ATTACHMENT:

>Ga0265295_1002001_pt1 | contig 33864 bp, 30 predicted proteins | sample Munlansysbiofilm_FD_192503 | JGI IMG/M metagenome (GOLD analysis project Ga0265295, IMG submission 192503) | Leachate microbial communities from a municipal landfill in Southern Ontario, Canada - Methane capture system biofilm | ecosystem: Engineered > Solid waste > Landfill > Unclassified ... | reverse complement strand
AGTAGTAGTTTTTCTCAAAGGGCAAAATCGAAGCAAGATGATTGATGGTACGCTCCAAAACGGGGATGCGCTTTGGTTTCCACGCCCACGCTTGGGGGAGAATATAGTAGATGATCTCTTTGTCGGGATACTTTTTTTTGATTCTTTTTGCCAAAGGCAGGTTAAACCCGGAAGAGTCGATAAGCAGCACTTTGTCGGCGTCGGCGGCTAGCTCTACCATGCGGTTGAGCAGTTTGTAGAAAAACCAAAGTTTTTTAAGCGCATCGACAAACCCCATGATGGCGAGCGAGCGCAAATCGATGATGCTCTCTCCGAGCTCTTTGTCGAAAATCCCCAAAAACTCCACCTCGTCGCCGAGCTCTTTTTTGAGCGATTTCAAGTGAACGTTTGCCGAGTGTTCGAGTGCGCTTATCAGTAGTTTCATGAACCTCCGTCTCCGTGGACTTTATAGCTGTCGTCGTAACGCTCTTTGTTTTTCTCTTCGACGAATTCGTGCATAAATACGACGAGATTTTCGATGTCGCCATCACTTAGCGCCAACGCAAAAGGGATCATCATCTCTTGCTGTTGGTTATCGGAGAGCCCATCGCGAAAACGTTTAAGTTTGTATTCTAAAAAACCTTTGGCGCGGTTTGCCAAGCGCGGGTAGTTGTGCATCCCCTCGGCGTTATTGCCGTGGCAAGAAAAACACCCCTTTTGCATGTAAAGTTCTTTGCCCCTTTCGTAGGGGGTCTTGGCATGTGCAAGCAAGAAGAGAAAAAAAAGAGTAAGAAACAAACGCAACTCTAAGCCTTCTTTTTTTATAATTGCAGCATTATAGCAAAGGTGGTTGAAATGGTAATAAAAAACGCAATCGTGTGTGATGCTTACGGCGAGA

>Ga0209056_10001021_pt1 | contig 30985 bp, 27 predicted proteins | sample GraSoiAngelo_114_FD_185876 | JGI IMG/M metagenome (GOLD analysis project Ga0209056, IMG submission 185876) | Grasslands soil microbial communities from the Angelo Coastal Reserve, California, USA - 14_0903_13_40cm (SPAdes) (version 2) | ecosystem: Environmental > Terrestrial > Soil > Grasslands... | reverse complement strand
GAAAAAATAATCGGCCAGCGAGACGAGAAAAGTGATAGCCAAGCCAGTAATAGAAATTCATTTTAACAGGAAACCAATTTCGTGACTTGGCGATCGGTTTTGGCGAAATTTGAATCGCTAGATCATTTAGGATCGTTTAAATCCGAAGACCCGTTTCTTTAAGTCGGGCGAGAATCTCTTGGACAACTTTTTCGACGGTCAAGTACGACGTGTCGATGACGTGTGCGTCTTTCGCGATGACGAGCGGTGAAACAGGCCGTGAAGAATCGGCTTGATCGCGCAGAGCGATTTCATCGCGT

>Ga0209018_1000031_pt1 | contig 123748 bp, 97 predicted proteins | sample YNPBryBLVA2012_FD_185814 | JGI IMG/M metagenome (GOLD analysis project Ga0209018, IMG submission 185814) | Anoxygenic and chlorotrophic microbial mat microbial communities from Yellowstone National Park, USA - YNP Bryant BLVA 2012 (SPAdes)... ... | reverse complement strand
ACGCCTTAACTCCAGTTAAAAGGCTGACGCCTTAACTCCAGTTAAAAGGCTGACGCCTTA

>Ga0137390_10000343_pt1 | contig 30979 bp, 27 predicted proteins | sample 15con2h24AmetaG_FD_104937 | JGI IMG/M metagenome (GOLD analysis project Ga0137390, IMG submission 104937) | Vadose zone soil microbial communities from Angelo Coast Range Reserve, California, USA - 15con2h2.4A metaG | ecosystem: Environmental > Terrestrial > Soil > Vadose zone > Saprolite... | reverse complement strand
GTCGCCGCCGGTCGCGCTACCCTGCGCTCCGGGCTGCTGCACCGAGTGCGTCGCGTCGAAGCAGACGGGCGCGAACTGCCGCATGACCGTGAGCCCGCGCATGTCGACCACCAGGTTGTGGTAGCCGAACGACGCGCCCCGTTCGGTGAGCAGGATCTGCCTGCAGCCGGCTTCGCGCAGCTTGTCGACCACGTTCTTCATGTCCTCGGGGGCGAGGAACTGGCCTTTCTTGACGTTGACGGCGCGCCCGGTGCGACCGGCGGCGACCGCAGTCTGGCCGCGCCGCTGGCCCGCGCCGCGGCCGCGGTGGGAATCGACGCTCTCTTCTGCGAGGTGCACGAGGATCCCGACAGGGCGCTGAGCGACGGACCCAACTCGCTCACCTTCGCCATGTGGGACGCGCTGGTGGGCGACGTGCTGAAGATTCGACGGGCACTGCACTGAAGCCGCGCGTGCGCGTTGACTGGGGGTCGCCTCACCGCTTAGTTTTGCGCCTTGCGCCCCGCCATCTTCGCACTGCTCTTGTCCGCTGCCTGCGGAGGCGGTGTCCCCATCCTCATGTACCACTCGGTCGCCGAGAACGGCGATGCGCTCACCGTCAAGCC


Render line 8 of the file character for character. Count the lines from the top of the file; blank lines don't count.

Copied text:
GTCGCCGCCGGTCGCGCTACCCTGCGCTCCGGGCTGCTGCACCGAGTGCGTCGCGTCGAAGCAGACGGGCGCGAACTGCCGCATGACCGTGAGCCCGCGCATGTCGACCACCAGGTTGTGGTAGCCGAACGACGCGCCCCGTTCGGTGAGCAGGATCTGCCTGCAGCCGGCTTCGCGCAGCTTGTCGACCACGTTCTTCATGTCCTCGGGGGCGAGGAACTGGCCTTTCTTGACGTTGACGGCGCGCCCGGTGCGACCGGCGGCGACCGCAGTCTGGCCGCGCCGCTGGCCCGCGCCGCGGCCGCGGTGGGAATCGACGCTCTCTTCTGCGAGGTGCACGAGGATCCCGACAGGGCGCTGAGCGACGGACCCAACTCGCTCACCTTCGCCATGTGGGACGCGCTGGTGGGCGACGTGCTGAAGATTCGACGGGCACTGCACTGAAGCCGCGCGTGCGCGTTGACTGGGGGTCGCCTCACCGCTTAGTTTTGCGCCTTGCGCCCCGCCATCTTCGCACTGCTCTTGTCCGCTGCCTGCGGAGGCGGTGTCCCCATCCTCATGTACCACTCGGTCGCCGAGAACGGCGATGCGCTCACCGTCAAGCC